How Creatives are Safeguarding their Rights Against AI

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Molly Bookner
Molly Bookner

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With AI tools generating everything from screenplays and rap verses to social copy and award-winning photographs, creatives face a dilemma: how to protect their creative likeness against this rapidly advancing technology.

How Creatives are Safeguarding their Rights Against AI
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Last month, hundreds of music artists, including Billie Eilish, Nicki Minaj, Katie Perry, and Camilla Cabello, signed an open letter urging digital music developers to “cease the use of artificial intelligence (AI) to infringe upon and devalue the rights of human artists” — and they’re far from the only creatives concerned.

While it might take an artist weeks to craft a single painting or a musician months to compose a song, AI models can generate similar content in minutes.

AI algorithms also threaten creators with the risk of copyright infringement and job disruption while potentially degrading content quality.

Read on to learn about the relationship between AI and creativity, and some of the protections for artists.

AI’s Impact on Creative Industries

Many trace AI’s influence in creative fields back to the 1960s, when Eliza, a groundbreaking conversational program, was developed. Not too long after, in the 1970s, a British artist and computer scientist invented AARON, an AI program that could autonomously generate original artwork.

In the decades since, tech companies have released various AI models, like Dall-E 3 and GPT-4, capable of mimicking human content and boosting creativity. While opinions vary, many see AI as an artistic tool, similar to a camera or paintbrush.

AI programs can also help to optimize and streamline creative workflows, allowing creators to focus more on the creative aspects of their work.

Yet, for all the ways AI models inspire and fuel creativity, they also pose significant risks to creators. Some of these include:

  • Job displacement — Many creatives fear that AI will replace their jobs, with some claiming it already has. Entry-level roles seem to be particularly vulnerable, as some companies are already employing AI for aspects of their development processes, like crafting film mood boards.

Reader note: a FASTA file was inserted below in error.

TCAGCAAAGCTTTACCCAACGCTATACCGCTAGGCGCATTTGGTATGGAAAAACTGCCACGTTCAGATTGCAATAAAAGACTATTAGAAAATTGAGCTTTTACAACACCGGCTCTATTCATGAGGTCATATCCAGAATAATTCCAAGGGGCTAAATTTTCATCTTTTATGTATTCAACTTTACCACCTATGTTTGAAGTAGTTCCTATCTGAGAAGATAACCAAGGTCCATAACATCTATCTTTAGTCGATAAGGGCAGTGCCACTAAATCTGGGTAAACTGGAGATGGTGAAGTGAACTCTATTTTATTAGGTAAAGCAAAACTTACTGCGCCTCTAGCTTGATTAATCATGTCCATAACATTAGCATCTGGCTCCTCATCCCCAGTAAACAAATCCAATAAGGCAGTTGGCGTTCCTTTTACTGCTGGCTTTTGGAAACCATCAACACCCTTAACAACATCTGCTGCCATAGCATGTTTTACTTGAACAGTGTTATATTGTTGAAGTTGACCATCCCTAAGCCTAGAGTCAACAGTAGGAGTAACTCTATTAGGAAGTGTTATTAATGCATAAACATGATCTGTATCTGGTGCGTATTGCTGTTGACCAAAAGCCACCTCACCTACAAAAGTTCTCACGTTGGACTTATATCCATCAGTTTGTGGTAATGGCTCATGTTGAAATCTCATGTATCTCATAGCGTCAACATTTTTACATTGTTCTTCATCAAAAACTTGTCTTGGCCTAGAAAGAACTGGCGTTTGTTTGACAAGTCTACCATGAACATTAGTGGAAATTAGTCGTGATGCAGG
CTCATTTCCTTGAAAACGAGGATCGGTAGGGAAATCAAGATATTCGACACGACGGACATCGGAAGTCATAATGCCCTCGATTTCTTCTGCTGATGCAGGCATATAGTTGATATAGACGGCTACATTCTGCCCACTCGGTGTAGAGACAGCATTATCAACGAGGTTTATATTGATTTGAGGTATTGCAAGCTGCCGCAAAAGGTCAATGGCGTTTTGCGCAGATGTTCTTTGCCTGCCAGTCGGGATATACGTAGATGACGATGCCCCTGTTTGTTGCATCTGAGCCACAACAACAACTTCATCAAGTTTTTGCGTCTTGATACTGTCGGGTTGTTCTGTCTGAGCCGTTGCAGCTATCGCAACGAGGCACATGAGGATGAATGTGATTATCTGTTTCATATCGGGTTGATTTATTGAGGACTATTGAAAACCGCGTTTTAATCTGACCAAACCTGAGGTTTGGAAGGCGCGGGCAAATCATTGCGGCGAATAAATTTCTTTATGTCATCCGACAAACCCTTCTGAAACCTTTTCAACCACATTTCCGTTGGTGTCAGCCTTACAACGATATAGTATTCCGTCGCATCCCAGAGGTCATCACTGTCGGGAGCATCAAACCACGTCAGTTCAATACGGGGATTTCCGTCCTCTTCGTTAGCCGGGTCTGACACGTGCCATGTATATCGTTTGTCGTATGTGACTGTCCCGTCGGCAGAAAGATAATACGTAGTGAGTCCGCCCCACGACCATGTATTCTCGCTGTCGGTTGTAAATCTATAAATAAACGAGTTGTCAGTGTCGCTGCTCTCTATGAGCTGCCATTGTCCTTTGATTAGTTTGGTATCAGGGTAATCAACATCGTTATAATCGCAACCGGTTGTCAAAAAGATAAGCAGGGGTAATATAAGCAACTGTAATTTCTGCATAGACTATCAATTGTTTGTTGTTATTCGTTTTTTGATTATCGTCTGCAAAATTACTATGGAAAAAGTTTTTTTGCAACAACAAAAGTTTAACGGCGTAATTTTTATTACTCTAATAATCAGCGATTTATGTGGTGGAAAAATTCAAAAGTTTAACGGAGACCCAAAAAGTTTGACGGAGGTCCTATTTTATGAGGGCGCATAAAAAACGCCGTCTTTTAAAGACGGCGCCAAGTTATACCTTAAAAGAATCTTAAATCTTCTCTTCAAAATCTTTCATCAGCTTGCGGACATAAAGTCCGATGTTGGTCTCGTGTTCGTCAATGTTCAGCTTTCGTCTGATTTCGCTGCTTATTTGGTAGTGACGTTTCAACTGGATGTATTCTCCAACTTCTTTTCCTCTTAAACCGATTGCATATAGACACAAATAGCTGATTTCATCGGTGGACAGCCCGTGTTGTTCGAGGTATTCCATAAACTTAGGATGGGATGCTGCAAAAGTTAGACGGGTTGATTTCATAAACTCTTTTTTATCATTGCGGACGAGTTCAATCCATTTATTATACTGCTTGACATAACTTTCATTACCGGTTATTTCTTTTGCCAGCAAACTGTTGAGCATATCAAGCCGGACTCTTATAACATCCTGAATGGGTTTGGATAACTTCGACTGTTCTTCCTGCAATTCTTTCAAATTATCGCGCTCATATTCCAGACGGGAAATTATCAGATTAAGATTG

• Diminished and devalued human creativity — When humans create, they typically start from a blank canvas and are only limited by the confines of their imaginations. But when AI models produce content, they build upon large sets of training materials, typically taken from others’ pre-existing work, and are limited by the prompts they are given. Some argue that, over time, human creativity will decline and lose value as AI tools become increasingly enmeshed in the creative process.
  • Loss of control — AI companies train generative AI models on massive datasets, which could include copyrighted material, without the owner’s permission or knowledge. Determining whether AI-generated content constitutes “original work” and is therefore eligible for copyright protections remains a contested topic (more on that later).

AI’s connection to creativity raises various questions, like:

  • Can AI-generated content ever be considered truly original?
  • Can something be considered art if there is no artist?
  • Can we view AI-generated content as creative in the same way we do human-generated content?
  • Does the value of AI-generated work stem from the humans who provide the prompts or the models who use those prompts to craft new content?
  • Should AI creators own the intellectual property rights to AI-generated content, or should the humans who influenced the model’s output?

The Legal Landscape for Creatives

Many of those questions have spurred legal disputes, and the creation of new laws (okay, it’s really only one law) and contract agreements to regulate AI’s use and guarantee fair compensation for creators.

Laws Protecting Artists from AI

Currently, there are no federal laws directly protecting creatives from some of the potential dangers of AI.

Only one such law exists at the state level, born in a place known for its whiskey, barbeque, rolling hills, a wealth of bachelorette parties, and MoonPies. Oh, and country music.

If you guessed Tennessee, you’d be correct.

On March 21, America’s country music capital became the first state to pass a law shielding music professionals from AI. The law, aptly titled the Ensuring Likeness, Voice, and Image Security Act or “ELVIS Act,” goes into effect July 1, 2024.

In a nutshell, this new law aims to:

  • Protect musicians’ vocal likeness.
  • Ensure that AI tools cannot reproduce artists’ unique voices without their explicit consent.
  • Hold people legally accountable for publishing or performing an artist’s voice without permission or using technology to mimic an artist’s name, photograph, voice, or general likeness without consent.